Session 2

Let's setup a different power user on the Pi.

Once your Raspberry PI 4 completed booting Raspbian, you can remotely connect to it with SSH. Open your terminal and type this command:

ssh pi@raspberrypi.local

This logs in the pi user. Keep in mind that the default password is raspberry (unless you've changed it).

Create a new user and delete the pi user

As you noticed in the previous session, the default user in Raspbian is pi with password raspberry. Everyone that ever played with a Raspberry PI knows this. Thus it is highly recommended to change the password for the pi user as soon as possible. My personal recommendation is to take this a step further: create a new user and delete the pi user altogether.
To create a new user, run the command:

sudo adduser newusername

Replace newusername with the username of your preference. The command prompts you to enter some basic information about the new user, including the password. You can leave any of this blank, except the password. The password should be a strong one.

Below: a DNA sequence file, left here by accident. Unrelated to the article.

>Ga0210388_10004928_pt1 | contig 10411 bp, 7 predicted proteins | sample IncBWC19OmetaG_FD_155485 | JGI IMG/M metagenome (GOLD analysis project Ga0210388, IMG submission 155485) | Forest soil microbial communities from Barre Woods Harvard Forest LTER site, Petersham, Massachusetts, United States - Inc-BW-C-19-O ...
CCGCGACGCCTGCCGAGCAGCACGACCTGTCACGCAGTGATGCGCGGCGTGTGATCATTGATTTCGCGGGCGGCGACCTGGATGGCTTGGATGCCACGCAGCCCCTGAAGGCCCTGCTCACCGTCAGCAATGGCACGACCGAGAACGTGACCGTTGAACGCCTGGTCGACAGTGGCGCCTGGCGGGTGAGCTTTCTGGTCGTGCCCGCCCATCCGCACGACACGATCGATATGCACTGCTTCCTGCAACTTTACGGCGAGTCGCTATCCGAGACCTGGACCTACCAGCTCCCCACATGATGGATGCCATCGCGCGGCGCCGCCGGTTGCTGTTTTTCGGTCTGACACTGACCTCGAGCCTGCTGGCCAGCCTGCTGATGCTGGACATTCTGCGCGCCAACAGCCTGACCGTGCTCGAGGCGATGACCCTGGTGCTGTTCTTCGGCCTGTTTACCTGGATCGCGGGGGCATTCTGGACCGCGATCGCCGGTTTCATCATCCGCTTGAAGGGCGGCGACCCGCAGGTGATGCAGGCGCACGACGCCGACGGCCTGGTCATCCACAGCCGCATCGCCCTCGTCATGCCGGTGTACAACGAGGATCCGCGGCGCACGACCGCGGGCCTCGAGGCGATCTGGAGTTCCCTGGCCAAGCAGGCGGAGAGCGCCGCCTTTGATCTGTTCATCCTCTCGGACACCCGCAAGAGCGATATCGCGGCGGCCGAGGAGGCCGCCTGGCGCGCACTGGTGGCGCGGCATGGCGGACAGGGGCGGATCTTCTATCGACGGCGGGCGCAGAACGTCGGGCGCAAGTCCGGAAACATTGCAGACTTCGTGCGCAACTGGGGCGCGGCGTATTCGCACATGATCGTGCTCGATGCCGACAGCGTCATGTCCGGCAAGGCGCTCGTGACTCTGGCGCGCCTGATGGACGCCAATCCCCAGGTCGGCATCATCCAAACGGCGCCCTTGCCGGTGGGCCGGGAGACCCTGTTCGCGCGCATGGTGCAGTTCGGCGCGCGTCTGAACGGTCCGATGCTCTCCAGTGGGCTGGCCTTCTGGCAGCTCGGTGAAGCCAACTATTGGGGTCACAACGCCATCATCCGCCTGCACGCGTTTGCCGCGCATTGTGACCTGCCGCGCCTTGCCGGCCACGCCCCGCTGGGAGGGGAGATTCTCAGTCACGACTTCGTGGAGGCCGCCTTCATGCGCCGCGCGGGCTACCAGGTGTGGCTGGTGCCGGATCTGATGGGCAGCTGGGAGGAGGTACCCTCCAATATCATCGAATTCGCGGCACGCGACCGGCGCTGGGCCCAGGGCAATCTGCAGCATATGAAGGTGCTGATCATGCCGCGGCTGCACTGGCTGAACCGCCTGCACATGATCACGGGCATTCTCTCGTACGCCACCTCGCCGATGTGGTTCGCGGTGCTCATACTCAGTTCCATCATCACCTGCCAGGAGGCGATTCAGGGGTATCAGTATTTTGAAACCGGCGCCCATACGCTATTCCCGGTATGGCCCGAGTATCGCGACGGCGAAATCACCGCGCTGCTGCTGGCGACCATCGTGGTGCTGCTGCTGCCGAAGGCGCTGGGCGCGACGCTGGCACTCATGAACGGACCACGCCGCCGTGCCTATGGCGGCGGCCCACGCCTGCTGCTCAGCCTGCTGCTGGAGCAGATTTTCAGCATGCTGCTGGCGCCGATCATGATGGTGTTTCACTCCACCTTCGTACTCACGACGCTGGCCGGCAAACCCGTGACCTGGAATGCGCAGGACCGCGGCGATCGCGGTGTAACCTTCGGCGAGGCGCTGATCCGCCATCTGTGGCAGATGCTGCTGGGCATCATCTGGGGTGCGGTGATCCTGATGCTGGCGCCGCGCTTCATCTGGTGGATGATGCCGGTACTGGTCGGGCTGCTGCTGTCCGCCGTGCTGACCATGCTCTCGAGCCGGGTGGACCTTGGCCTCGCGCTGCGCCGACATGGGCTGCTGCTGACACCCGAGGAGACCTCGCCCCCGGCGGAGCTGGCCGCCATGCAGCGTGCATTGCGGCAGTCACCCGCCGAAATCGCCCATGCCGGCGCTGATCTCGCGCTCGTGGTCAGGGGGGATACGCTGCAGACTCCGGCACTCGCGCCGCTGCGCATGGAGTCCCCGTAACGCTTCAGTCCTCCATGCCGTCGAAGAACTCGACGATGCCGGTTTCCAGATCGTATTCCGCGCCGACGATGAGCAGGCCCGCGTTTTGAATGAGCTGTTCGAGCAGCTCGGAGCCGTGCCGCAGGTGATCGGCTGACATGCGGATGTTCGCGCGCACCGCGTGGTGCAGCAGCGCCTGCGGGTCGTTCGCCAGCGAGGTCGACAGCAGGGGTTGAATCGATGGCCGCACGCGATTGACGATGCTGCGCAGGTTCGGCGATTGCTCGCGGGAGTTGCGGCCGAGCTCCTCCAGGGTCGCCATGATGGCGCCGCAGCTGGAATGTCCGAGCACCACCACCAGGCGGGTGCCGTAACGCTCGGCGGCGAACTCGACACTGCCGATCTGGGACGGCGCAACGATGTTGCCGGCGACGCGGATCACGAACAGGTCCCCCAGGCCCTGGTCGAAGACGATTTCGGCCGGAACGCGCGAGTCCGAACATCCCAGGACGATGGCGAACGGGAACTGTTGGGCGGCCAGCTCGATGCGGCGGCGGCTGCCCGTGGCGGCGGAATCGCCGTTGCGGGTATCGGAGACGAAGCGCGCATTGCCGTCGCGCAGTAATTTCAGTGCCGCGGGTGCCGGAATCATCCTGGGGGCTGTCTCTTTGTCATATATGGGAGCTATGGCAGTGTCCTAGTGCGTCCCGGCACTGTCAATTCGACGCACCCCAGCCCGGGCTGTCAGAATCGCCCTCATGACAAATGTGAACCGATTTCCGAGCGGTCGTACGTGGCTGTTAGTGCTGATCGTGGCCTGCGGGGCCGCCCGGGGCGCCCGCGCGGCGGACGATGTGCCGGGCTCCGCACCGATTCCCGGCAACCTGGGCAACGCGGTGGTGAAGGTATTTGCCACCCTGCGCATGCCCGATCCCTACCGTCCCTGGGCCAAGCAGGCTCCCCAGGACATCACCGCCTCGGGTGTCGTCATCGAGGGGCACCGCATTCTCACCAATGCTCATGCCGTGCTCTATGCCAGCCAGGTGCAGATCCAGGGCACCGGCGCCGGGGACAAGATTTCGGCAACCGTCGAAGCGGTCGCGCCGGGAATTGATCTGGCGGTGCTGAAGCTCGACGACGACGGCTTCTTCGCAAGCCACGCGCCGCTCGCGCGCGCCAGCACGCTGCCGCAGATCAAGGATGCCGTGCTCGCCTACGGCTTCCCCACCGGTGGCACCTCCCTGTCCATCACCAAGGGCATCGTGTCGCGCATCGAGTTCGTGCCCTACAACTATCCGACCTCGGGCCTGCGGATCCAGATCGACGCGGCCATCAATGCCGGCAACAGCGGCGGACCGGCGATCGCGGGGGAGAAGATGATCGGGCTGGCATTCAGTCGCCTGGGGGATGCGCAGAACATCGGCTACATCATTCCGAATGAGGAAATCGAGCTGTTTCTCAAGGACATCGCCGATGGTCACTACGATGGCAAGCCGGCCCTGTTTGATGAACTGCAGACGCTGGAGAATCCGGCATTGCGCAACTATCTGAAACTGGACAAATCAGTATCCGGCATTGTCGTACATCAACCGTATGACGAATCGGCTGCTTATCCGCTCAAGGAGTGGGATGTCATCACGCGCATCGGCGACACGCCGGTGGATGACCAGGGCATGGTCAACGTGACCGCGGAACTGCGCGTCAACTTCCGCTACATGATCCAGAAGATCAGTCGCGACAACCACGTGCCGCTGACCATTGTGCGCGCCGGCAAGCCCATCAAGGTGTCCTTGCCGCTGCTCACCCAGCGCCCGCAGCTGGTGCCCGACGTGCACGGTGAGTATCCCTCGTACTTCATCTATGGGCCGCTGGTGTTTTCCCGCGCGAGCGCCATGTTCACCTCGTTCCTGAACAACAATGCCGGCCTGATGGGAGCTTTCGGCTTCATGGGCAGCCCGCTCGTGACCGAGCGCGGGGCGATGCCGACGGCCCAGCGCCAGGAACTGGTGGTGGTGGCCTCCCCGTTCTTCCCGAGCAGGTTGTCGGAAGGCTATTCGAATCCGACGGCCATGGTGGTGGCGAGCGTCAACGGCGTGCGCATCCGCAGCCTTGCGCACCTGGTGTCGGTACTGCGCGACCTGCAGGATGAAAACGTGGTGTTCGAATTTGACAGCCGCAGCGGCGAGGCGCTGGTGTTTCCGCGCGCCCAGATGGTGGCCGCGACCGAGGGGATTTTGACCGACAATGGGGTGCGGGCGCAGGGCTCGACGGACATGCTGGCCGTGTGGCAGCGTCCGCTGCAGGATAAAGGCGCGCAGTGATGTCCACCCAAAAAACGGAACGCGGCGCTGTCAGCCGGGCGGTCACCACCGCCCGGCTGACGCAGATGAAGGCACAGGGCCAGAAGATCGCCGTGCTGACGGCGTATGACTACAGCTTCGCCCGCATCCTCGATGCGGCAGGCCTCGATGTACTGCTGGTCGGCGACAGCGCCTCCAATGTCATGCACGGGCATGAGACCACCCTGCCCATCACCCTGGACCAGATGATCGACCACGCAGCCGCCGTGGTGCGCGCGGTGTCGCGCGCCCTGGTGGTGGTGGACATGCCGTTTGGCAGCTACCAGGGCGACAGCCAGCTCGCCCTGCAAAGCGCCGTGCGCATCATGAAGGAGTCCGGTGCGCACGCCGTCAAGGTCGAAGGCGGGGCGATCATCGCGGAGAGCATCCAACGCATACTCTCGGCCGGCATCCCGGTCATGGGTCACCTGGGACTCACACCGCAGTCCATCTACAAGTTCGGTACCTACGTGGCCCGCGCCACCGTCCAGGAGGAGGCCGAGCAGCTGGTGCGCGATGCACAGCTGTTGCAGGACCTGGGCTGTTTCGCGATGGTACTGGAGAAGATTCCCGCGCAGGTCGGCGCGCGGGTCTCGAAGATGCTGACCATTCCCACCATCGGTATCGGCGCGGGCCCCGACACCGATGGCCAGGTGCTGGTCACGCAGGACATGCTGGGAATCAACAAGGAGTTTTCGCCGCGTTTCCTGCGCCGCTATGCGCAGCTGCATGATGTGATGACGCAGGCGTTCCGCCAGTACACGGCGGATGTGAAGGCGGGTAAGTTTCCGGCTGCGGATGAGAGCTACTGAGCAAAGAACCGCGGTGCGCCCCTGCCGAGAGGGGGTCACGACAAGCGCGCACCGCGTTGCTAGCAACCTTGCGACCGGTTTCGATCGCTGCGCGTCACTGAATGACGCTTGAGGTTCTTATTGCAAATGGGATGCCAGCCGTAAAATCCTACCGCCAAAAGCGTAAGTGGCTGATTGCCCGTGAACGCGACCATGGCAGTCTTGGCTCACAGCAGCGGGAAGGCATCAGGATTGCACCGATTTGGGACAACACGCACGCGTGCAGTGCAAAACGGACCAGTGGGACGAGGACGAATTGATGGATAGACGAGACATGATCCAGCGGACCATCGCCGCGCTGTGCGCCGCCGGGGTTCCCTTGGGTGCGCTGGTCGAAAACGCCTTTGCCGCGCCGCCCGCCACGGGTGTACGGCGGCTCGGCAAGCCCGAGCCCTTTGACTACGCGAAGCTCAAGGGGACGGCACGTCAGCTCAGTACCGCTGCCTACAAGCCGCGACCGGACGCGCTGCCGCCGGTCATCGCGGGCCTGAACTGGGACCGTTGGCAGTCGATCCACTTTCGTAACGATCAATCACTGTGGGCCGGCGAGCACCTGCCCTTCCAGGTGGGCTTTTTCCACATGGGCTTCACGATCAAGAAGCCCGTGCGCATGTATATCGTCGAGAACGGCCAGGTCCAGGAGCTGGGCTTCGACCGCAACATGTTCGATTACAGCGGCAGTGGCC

As a next step, add the new user to the same groups as the pi user belongs to (just excluding the pi group itself). The following one-liner pipes together a few commands to achieve this. (This should all be on ONE line in the terminal)

groups | sed 's/pi //g' | sed -e "s/ /,/g" | xargs -I{} sudo usermod -a -G {} newusername

Before actually removing the pi user, close the current SSH connection and establish a new one. This time login as the newly created user:

ssh newusername@raspberrypi.local

After verifying that you can login as the new user, it is time to remove the pi user, including its home directory:

sudo deluser --remove-home pi

Now we have a new user, one that has all the same privileges of the pi user without the world guessing what your username is.